MINNEAPOLIS (AP) — Adrian Peterson has always called himself a quick healer. Now he says he's ready to come back from his latest knee surgery even sooner than he originally thought.
Peterson told Dash Radio on Friday that he plans to return to the Minnesota Vikings backfield on Sunday against the Indianapolis Colts. His surprise announcement comes four days after he reiterated that he was targeting the game against Green Bay on Dec. 24 as his first game back after having surgery on a torn meniscus in his right knee.
"It really boils down to how I feel," Peterson told the internet radio station, of which he is an investor. "What it really came down to me in my heart knowing, especially after these past two days, that I can go out there and be productive."
Peterson practiced Wednesday for the first time since he was injured in Week 2 against the Packers. He practiced on Thursday and Friday as well and was not listed on the team's injury report, further evidence that he is fully healthy.
"I was really uncertain," Peterson said of starting the week. "I had been cutting on my own on the field, but it's different when you have guys to avoid and you're playing the actual game of football."
Peterson said he spoke to coach Mike Zimmer, head athletic trainer Eric Sugarman and his wife as he contemplated making the return one week sooner than he initially expected.
"We just have to make sure everything is good with the doctors and everything going forward, that's all," Zimmer said after practice on Friday.
According to Peterson, the wait is over.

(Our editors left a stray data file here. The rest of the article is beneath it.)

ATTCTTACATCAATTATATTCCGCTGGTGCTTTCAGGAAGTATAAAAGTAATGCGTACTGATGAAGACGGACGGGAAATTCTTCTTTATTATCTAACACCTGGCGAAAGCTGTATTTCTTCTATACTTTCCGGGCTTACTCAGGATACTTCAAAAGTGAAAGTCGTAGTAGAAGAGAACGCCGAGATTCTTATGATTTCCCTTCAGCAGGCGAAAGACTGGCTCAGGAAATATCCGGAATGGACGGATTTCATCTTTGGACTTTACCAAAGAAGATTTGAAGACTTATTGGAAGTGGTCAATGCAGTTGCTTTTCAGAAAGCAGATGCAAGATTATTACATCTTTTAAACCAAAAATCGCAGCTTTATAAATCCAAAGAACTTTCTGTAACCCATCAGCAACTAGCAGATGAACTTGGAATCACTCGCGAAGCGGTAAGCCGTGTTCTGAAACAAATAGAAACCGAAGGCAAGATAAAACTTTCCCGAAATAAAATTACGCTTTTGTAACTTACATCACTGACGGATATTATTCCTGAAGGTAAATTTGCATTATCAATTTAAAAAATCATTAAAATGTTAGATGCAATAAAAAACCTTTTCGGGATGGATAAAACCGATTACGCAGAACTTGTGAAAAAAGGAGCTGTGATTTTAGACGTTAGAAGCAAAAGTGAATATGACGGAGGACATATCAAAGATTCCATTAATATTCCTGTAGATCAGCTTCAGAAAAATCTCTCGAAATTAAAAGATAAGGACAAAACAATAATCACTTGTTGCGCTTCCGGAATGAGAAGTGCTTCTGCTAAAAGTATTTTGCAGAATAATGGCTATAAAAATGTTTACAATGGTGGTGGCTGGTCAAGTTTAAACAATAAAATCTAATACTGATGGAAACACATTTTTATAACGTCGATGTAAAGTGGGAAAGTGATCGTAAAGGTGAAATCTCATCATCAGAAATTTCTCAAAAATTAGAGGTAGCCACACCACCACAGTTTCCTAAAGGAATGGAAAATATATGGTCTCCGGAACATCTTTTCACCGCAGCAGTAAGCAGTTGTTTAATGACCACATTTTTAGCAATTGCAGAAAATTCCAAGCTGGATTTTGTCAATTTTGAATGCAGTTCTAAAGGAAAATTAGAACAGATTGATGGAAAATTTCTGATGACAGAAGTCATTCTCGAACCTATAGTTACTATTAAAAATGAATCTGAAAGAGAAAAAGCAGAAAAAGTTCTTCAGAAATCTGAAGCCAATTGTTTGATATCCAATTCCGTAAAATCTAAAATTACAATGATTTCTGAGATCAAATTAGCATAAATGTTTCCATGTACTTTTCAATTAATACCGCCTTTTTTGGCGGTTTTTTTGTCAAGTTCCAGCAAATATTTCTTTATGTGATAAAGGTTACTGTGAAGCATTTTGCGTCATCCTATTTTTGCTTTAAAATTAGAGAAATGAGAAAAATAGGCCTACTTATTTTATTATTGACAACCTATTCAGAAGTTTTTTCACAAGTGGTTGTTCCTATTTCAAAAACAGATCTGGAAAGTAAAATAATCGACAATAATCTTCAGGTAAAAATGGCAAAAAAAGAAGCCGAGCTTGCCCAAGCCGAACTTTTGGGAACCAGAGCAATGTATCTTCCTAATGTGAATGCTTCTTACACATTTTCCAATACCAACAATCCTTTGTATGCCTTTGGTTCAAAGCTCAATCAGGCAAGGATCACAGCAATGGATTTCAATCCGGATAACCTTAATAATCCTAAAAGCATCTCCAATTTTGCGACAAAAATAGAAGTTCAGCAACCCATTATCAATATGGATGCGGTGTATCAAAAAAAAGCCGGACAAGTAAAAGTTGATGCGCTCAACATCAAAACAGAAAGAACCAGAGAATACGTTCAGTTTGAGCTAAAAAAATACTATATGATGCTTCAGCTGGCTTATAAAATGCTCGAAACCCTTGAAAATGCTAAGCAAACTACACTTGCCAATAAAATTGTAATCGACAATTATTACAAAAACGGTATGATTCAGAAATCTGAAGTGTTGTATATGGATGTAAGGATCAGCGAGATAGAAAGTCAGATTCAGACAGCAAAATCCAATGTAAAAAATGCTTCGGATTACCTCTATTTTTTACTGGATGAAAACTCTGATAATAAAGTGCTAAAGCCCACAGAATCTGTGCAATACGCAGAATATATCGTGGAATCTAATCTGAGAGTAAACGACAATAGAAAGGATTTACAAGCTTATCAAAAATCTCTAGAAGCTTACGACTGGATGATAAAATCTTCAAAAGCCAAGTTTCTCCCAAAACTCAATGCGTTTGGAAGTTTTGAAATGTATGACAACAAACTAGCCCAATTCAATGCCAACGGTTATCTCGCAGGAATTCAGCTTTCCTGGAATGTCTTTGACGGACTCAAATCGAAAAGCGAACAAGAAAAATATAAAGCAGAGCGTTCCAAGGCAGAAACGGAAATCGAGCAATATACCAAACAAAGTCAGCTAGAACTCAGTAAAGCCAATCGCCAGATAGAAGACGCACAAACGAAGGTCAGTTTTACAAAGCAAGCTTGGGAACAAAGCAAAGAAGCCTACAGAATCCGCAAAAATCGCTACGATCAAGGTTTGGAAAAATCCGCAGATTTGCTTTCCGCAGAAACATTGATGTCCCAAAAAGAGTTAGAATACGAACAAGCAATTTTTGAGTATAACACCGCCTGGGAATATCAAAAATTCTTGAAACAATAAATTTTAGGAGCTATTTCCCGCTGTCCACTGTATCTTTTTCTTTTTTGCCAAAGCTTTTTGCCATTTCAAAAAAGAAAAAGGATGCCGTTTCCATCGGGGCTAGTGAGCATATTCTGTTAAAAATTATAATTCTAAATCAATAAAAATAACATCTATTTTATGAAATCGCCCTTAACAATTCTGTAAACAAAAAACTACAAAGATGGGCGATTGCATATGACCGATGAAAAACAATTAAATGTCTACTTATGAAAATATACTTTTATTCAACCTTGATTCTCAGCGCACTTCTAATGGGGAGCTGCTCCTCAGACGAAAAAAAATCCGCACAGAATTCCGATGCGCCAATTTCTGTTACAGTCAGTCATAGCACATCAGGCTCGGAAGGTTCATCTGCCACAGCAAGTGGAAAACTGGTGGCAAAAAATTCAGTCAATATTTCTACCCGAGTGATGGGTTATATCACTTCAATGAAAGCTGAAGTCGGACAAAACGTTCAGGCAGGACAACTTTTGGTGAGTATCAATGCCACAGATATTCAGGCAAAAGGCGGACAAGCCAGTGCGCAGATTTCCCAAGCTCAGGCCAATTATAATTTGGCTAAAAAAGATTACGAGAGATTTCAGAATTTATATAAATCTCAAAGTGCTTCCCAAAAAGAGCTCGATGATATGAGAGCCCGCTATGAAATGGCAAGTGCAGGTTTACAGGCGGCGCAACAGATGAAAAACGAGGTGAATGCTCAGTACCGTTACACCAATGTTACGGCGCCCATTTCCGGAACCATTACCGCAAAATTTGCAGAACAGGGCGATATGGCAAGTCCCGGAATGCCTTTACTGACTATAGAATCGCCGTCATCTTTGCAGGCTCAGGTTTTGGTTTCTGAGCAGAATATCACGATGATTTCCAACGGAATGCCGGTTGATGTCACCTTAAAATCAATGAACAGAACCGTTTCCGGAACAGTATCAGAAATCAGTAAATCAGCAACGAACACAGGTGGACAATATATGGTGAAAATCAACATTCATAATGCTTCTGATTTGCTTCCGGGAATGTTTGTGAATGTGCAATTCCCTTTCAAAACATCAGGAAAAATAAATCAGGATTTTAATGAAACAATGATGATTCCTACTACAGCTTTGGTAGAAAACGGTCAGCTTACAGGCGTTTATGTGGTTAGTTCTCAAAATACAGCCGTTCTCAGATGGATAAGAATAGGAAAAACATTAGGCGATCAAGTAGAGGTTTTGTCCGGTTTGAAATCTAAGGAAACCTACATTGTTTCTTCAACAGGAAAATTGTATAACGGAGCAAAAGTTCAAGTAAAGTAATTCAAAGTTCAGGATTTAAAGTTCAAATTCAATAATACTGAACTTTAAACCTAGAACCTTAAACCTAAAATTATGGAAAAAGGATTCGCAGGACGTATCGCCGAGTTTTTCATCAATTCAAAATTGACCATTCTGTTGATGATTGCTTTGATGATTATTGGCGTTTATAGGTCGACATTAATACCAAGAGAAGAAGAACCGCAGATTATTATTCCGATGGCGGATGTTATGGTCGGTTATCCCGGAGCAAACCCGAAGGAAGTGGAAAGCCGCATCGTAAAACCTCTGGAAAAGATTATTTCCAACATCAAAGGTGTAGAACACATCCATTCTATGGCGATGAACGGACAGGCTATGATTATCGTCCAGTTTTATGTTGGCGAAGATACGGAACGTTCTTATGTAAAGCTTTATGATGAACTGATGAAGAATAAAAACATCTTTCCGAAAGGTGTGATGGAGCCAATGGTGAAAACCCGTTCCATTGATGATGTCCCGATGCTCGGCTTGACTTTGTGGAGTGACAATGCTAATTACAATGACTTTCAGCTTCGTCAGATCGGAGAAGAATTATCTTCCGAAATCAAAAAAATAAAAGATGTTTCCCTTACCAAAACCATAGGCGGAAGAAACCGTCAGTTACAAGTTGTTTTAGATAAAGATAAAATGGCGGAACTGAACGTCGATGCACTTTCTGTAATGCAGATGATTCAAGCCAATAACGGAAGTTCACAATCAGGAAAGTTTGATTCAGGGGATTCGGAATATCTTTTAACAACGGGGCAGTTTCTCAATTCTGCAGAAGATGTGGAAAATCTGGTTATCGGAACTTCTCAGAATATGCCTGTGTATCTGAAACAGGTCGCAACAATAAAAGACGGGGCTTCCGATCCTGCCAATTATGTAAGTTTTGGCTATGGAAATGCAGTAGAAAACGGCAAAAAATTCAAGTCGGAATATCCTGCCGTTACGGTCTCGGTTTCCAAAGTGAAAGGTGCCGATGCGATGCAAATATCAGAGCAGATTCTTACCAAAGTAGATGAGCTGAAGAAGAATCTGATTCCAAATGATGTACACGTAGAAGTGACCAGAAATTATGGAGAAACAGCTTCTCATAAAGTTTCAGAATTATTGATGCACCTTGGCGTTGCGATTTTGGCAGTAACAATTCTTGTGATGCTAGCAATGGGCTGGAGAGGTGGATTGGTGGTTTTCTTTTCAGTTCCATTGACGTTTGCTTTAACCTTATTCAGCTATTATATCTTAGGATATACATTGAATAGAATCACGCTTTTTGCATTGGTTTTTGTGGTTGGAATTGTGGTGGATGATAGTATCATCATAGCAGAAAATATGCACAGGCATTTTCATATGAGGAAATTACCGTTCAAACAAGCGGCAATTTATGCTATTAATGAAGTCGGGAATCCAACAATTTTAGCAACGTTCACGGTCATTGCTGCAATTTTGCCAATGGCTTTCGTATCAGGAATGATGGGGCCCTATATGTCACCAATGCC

In the end, he said he couldn't imagine sitting out one more week, watching the Vikings (7-6) lose and possibly be eliminated from the postseason race without him on the field. Peterson said he didn't expect the Vikings would lose to the Colts (6-7) at home without him, but he wanted to make sure he was out there to help a team that believes it has to win its final three games to make the playoffs.
It's a big lift for the Vikings, whose offense has struggled to score points and sustain drives in short-yardage situations. Peterson had just 50 yards on 31 carries behind a porous offensive line in the first two weeks, but adding a player with his playmaking ability to a unit that is last in the league in rushing offense can only help matters.
Now the only thing that remains to be seen is how quickly Peterson can get back to the explosive runner he has always been. By the time the Vikings and Colts kickoff on Sunday, three months will have passed since Peterson's injury and it could take some time for him to work his way back up to playing speed.
It also marks a bit of a risk for Peterson from the standpoint of his long-term future. The 31-year-old is set to make $18 million next season and his contract will almost certainly need to be renegotiated if he wants to remain in Minnesota. Another injury over these final three weeks or subpar production could cost him if he hits the open market.
But Peterson doesn't appear to be concerned with that end of things. He chose the surgery he did to increase his chances of long-term health. Had he chosen a different method to repair the injury, he likely would have missed less time this season but would have been more likely to have lingering knee issues later in his career and his life.
"After a week, God was able to show me that, 'Hey just believe in yourself and you're here," Peterson said. "Being out there just confirmed it that I'm ready to roll."
The Vikings will be missing safety Harrison Smith (ankle), cornerback Trae Waynes (concussion), right guard Brandon Fusco (concussion) and receiver Laquon Treadwell (ankle) with injuries.
Running back Matt Asiata (ankle), center Joe Berger (concussion) and cornerback Mackensie Alexander (abdomen) are listed as questionable.
For more NFL coverage: www.pro32.ap.org and http://twitter.com/AP_NFL